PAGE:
Paragraphs on Culture!
What is ‘culture’? Though we vise the term quite often and in various contexts, we use it quite loosely. In fact it is a complex word meaning several things.
The dictionary gives its meaning as the “training and refinement of mind, tastes and manners; the intellectual side of civilisation”.
According to UNESCO, “We speak of culture in connection with the behaviour of people, the moral values and human relations. We denote it by action, behaviour and attitudes considered useful for the interests of society or of a certain social group. We mean standard of living, of habitation and clothing, of physical culture.
We appraise by it the culture of language, of thought, of work.” Social anthropologists distinguish between ‘material’ and ‘non-material’ culture.
The former includes technology, art forms, architecture, material goods and equipments used in daily life, that is, in household, agriculture, trade and commerce, warfare and other ‘social’ activities. In the latter are included the literary and intellectual traditions, beliefs, myths, legends and other forms of oral tradition.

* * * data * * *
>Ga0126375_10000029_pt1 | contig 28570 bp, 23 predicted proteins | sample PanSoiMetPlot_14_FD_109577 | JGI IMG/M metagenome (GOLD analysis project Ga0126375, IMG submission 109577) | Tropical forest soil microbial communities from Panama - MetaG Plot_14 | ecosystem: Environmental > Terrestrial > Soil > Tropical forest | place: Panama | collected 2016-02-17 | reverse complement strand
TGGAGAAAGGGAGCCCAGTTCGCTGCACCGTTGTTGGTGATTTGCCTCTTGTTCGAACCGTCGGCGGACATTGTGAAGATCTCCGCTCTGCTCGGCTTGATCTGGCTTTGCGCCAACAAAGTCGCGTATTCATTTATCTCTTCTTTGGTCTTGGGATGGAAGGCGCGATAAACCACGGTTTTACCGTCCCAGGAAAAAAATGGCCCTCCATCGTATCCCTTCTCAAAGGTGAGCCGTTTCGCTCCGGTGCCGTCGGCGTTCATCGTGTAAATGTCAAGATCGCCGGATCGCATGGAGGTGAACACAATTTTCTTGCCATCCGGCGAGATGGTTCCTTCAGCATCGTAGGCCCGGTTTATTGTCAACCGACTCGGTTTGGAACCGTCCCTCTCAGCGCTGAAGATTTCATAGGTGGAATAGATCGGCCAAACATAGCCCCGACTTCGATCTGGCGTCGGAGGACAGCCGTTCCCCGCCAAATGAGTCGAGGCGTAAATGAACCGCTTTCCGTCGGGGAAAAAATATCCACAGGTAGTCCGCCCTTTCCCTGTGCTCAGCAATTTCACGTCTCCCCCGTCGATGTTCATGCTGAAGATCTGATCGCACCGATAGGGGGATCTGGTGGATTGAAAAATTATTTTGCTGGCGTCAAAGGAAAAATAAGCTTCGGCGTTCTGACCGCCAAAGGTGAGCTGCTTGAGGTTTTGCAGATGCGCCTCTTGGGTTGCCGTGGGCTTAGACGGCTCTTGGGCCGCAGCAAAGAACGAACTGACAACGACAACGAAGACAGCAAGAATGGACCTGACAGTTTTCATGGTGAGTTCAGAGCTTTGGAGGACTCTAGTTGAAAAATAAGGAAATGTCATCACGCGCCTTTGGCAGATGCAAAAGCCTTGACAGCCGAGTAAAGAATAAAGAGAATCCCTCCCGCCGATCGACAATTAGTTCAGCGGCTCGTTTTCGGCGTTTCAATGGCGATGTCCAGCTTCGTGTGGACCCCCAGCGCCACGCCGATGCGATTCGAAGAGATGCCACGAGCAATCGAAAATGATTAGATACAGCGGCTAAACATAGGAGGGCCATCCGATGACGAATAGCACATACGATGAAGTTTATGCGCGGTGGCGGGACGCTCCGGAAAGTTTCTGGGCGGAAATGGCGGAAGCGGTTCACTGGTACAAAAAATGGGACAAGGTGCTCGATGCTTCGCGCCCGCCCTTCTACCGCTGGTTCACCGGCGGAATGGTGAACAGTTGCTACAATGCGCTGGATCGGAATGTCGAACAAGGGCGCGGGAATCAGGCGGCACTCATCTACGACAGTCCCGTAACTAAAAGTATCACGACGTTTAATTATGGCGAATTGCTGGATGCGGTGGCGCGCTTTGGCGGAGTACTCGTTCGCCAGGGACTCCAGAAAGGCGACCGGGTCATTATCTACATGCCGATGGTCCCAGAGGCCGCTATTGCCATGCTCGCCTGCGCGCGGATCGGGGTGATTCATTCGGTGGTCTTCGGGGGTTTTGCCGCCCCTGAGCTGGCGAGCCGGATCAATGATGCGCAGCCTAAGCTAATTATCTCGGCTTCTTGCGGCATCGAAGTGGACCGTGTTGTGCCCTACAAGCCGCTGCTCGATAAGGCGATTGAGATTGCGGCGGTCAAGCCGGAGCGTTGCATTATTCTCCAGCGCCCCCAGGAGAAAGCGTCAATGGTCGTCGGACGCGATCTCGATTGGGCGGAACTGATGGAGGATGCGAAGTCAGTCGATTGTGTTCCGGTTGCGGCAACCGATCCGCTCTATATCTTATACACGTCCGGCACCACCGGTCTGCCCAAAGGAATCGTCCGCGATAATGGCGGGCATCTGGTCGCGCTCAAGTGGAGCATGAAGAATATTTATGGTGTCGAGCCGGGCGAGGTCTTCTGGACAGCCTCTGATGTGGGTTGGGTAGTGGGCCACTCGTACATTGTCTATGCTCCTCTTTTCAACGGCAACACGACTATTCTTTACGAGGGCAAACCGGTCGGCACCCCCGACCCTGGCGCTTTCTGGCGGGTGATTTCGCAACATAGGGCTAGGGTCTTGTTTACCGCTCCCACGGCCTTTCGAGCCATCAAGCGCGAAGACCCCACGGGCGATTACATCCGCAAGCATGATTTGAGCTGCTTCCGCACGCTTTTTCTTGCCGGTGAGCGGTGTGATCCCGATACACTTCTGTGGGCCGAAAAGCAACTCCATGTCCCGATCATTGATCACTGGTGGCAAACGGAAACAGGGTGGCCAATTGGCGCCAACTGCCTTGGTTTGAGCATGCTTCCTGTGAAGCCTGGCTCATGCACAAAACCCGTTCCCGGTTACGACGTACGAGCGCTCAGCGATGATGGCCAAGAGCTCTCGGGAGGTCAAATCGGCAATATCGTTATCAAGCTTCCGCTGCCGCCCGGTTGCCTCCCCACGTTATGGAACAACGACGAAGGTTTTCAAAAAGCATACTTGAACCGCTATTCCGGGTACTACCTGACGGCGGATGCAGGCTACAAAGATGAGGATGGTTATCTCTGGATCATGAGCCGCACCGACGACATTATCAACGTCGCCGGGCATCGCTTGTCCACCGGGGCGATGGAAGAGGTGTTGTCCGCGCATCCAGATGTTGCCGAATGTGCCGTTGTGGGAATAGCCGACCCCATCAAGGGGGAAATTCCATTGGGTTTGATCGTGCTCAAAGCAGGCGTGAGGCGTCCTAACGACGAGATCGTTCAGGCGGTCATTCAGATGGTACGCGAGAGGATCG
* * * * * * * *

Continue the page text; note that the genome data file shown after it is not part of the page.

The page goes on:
In a broad sense, then, culture is that complex whole which includes knowledge, belief, art, morals, law, custom and any other capabilities and habits acquired by a human being as a member of society. The basic elements of culture are values, norms, symbols (e.g., language), folklore and religious ideas.
Culture has three dimensions. First, it is a normative system, by which we mean that there is social control in the form of sanctions, which make people follow generally accepted moral/ethical norms. Secondly, there is the expressive system; music, dance, art, literature and so on are cultural expressions of the people.
Thirdly, it is a system of ideas which enables members of a society to interpret the world meaningfully. And the process through which culture Influences a Social System Is Called Institutionalisation.